Antiwar Groups Fear Hawkish Cabinet

As President-elect Barack Obama’s national security team begins to take shape, there is increasing disquiet among antiwar activists that his appointees and rumored appointees have thus-far, without exception, favored the Iraq invasion and held hawkish foreign policy positions.

The persistent reports that Obama is in talks with Secretary of Defense Robert Gates about keeping his position in the new administration had already prompted loud complaints that keeping him on was not in keeping with his campaign’s mantra of change. His apparent preference to make Sen. Hillary Clinton his Secretary of State, despite all the times he publicly trashed her position on the Iraq War during the primaries, has only added to those concerns.

But nowhere in Obama’s “Team of Rivals” cabinet is any suggestion of an appointee less-hawkish than himself, meaning his increasingly tenuous claim to being an antiwar politician will serve as the base-line for his administration’s foreign policy, with his cabinet pulling it in ever more bellicose directions.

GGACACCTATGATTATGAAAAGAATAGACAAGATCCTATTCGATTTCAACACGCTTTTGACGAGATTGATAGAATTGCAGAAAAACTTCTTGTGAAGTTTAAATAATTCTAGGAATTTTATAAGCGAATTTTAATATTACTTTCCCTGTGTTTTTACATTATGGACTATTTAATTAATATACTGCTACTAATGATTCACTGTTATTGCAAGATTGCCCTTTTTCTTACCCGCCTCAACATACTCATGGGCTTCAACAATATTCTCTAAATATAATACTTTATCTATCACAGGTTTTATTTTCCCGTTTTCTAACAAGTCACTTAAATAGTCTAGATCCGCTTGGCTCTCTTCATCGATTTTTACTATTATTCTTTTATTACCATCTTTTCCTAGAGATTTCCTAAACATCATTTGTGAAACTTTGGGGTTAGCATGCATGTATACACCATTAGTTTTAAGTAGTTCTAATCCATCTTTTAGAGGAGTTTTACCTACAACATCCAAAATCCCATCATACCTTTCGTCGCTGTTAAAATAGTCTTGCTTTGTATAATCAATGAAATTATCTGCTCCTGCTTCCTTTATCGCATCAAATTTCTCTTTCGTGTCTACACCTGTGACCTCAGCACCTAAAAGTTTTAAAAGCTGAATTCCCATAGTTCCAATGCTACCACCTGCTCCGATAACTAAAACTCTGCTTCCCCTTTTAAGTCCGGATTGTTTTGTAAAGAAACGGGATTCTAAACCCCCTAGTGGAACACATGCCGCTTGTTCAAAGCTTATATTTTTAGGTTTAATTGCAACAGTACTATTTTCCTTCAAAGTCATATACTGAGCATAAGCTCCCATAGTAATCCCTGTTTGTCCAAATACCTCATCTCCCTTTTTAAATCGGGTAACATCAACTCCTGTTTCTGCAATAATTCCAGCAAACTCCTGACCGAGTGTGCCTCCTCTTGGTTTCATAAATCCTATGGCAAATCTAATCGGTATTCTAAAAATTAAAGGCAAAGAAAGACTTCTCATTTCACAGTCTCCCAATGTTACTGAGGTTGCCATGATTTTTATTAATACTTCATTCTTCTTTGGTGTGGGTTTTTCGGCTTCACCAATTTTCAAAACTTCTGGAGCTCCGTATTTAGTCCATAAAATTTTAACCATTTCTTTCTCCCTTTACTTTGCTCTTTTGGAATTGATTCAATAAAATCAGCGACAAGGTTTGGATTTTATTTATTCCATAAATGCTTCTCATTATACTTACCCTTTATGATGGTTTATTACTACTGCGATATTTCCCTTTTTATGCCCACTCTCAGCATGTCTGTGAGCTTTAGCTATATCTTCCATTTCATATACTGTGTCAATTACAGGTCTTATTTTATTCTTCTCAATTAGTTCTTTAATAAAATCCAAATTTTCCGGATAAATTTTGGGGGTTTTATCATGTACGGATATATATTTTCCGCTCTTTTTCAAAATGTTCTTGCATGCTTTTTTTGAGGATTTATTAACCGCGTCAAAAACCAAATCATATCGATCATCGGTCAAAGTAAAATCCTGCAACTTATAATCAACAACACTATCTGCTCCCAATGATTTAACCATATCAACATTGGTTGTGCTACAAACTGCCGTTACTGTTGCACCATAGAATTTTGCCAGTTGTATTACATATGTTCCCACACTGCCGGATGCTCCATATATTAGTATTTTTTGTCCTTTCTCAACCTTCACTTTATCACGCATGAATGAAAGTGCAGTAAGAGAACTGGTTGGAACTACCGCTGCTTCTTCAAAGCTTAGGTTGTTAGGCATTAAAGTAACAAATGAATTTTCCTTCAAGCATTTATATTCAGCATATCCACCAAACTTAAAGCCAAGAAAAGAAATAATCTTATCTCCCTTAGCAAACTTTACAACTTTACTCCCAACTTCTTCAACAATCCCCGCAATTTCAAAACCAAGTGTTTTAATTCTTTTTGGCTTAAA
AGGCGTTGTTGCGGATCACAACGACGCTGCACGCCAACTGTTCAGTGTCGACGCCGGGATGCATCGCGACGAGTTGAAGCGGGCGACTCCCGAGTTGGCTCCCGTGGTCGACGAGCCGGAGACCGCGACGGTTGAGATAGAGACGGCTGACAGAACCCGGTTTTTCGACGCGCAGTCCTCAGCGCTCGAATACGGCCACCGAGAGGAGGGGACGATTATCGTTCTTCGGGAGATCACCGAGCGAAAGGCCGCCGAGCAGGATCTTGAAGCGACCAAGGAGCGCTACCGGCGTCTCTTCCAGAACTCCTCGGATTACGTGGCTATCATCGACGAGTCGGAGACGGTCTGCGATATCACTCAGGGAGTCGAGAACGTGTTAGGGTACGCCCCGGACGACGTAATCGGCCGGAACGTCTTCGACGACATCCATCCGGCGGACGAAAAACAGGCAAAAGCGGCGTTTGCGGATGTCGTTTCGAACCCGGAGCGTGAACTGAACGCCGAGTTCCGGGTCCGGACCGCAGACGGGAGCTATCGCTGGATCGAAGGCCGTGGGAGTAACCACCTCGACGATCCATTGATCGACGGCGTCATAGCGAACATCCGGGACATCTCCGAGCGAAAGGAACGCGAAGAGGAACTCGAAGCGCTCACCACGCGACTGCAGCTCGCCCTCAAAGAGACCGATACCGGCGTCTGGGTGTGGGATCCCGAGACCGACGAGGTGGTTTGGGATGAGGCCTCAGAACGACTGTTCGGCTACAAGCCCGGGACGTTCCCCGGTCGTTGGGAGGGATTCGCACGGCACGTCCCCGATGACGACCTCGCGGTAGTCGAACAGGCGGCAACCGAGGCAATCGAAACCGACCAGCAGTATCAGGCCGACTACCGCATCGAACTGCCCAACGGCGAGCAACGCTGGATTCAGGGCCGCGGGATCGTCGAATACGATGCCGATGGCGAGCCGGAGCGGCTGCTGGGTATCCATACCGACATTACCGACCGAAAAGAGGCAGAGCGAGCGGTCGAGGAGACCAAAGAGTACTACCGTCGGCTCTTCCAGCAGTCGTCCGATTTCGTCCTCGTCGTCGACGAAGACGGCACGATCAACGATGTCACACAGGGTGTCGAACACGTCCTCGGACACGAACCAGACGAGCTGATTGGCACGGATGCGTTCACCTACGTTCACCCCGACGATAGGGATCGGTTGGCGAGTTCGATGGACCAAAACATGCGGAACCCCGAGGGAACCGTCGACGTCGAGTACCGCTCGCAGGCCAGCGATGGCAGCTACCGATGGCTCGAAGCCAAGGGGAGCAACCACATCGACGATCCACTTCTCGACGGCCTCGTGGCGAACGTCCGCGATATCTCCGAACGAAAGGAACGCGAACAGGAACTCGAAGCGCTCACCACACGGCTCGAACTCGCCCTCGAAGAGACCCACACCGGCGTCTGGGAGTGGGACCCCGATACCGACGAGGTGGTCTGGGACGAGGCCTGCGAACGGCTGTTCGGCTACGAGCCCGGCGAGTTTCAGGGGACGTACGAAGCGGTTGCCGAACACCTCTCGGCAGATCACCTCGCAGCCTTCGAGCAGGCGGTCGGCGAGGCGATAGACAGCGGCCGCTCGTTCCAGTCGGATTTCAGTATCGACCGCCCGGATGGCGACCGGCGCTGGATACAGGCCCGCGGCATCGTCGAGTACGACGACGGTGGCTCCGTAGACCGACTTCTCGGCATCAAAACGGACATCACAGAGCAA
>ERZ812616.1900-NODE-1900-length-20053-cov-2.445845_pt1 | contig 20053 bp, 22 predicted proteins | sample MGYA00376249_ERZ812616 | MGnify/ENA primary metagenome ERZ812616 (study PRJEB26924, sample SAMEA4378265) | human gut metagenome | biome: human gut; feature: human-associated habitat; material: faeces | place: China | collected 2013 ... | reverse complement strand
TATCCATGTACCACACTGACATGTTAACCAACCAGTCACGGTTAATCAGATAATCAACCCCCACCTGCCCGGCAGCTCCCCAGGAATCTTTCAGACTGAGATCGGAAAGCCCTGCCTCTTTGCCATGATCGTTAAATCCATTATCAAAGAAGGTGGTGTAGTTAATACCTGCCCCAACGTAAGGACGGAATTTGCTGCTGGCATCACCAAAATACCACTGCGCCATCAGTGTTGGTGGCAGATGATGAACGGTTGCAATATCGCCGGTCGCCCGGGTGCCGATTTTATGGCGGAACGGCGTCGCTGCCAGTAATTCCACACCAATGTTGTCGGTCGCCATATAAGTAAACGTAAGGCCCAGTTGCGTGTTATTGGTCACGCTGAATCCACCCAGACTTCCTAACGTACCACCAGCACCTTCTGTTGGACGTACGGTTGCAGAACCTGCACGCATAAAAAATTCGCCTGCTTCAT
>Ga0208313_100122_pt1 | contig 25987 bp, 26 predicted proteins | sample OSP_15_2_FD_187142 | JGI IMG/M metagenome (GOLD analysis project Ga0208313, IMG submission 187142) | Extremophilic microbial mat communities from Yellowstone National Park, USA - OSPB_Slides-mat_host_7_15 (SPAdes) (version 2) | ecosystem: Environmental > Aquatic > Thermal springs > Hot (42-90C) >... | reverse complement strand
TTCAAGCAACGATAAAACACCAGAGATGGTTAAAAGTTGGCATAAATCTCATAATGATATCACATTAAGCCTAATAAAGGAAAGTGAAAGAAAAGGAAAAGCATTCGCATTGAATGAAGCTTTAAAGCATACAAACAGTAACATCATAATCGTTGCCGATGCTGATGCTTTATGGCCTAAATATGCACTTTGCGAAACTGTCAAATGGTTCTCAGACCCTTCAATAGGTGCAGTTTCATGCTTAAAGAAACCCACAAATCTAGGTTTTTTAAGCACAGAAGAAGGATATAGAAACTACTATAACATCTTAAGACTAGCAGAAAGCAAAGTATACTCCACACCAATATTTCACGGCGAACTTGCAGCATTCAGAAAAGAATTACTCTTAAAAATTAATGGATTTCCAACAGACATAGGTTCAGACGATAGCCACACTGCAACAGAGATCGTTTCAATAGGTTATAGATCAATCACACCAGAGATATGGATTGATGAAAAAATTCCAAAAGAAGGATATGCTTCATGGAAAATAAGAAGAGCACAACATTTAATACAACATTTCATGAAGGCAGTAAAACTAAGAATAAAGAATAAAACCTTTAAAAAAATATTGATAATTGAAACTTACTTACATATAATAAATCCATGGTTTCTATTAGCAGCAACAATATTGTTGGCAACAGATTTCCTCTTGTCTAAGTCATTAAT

Editorial director of Justin Raimondo says that “the likely appointment of Hillary Clinton as secretary of state should disabuse even the most brain-dead of Obama’s supporters that we won’t be seeing much change in American foreign policy. If I were an Iranian, I’d start digging a bomb shelter.”

Raimondo rather sees antiwar Republican Sen. Chuck Hagel as a much better fit for a key role, saying “that would be an unmistakable sign from the Obama camp that they really are nonpartisan.”

Kelly Dougherty, executive director of Iraq Veterans Against the War complains that “Obama ran his campaign around the idea the war was not legitimate, but it sends a very different message when you bring in people who supported the war from the beginning.

Author: Jason Ditz

Jason Ditz is Senior Editor for He has 20 years of experience in foreign policy research and his work has appeared in The American Conservative, Responsible Statecraft, Forbes, Toronto Star, Minneapolis Star-Tribune, Providence Journal, Washington Times, and the Detroit Free Press.